Use Tubing to Spray Caulk in Wall Crack
Issue: Issue 335
Posted Date: 9/24/2013
Other readers had some additional advice for last issue's questioner who wanted to know "How Should I Fix a Wall Crack with Limited Access." - Editor
"Get a section of tubing that fits over the 'straw' on the expanding foam can. (If it is a looser fit you may need to clamp the tubing onto the straw.) Make the tube long enough to reach the area in question and allow the can to be in the proper orientation. Tubing is pretty floppy, so I would unwind a clothes hanger and tape it on the tubing in several places. This will allow you to custom 'curve' the tubing as needed. The only downside is that it is a one-time use for the tubing." - Larry Giust
"If I understood correctly, it seems as if the band board isn't seated correctly on the sill plate. That can happen when the block wall is out of square. I'd recommend using expanding foam insulation. Not only would that fill voids better, but most critters don't like to eat it so won't tunnel in.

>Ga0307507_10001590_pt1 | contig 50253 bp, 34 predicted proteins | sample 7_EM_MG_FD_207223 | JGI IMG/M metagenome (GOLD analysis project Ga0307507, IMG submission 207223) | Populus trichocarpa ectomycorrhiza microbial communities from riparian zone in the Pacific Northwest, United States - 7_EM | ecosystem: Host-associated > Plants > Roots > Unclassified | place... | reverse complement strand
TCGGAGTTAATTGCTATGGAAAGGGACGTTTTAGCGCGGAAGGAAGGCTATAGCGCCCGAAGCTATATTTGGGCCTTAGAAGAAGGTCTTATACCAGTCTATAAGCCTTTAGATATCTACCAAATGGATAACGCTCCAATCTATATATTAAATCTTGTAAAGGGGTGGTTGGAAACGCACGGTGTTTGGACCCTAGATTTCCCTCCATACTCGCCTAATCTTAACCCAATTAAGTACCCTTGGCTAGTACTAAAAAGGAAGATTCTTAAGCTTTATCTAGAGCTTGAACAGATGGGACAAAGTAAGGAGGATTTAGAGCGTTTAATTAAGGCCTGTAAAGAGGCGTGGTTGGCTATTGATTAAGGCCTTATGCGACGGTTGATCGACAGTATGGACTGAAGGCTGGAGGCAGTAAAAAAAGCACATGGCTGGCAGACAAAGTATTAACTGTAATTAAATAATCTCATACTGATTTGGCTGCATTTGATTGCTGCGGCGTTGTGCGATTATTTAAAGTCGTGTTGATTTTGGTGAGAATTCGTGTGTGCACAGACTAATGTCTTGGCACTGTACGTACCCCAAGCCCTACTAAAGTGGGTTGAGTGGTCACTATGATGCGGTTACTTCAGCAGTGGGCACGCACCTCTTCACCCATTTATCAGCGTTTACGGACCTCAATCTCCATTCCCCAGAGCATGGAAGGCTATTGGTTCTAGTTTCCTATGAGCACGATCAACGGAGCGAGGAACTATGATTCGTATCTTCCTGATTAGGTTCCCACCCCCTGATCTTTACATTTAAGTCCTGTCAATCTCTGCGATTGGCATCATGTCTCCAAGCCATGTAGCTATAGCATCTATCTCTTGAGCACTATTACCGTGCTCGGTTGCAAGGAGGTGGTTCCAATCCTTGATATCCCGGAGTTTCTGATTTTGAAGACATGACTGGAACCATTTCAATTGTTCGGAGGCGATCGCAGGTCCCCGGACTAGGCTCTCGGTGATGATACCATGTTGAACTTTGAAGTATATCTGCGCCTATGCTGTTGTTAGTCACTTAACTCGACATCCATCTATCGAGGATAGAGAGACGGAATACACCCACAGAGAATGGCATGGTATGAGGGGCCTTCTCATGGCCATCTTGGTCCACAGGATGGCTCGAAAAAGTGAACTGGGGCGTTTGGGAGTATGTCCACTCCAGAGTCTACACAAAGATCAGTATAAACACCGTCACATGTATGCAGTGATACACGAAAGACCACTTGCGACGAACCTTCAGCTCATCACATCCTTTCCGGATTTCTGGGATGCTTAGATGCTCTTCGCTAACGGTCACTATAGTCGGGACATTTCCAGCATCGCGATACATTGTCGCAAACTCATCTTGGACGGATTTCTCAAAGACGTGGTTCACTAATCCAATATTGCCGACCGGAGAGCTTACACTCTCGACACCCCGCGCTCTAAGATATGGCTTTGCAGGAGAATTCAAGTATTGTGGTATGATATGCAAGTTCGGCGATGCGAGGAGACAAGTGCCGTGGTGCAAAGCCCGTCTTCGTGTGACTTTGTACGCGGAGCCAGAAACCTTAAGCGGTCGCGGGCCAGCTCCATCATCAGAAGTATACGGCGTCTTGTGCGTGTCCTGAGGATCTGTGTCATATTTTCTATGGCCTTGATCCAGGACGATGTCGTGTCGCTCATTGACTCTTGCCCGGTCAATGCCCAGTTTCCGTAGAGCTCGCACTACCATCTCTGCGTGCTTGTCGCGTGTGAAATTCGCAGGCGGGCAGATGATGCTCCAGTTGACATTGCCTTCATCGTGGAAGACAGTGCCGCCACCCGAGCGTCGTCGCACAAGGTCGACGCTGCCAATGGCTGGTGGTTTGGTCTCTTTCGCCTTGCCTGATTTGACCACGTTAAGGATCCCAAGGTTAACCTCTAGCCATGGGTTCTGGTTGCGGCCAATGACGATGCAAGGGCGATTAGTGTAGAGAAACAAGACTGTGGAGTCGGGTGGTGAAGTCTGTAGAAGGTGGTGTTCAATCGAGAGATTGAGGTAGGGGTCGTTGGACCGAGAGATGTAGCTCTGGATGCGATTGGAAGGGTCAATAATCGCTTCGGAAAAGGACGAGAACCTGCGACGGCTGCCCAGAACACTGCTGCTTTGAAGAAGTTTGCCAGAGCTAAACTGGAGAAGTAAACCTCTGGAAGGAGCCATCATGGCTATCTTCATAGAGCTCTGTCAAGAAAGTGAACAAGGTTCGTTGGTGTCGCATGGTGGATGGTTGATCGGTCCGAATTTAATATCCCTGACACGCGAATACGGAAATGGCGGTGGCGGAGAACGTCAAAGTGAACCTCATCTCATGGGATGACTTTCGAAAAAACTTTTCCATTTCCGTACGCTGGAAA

"I've used clear tubing (PVC or plastic, available by the foot at some hardware and/or pet supply stores) to deliver caulk or foam insulation into some of the tough places. You'll lose all the material it takes to fill the tube, so buy extra. Assuming you're going over an 8" block wall, a foot-long piece should give you enough slack to keep the can upside down. I'd tape a sturdy guide stick to the application end and be prepared to do the job all at once so the foam doesn't dry up in the tube. [A tube with a] 3/8" interior diameter will fit over the end of most caulk tubes, but foam can nozzles vary, probably 1/4" ID. I keep a selection of different diameters around so I can create the right fit by stacking pieces together as needed (e.g. 3/8" OD has a 5/16" or 1/4" ID depending on the exact type and thickness of the tubing) so I can step the size up or down easily. Of course, there's always duct tape, too." - Jim MacLachlan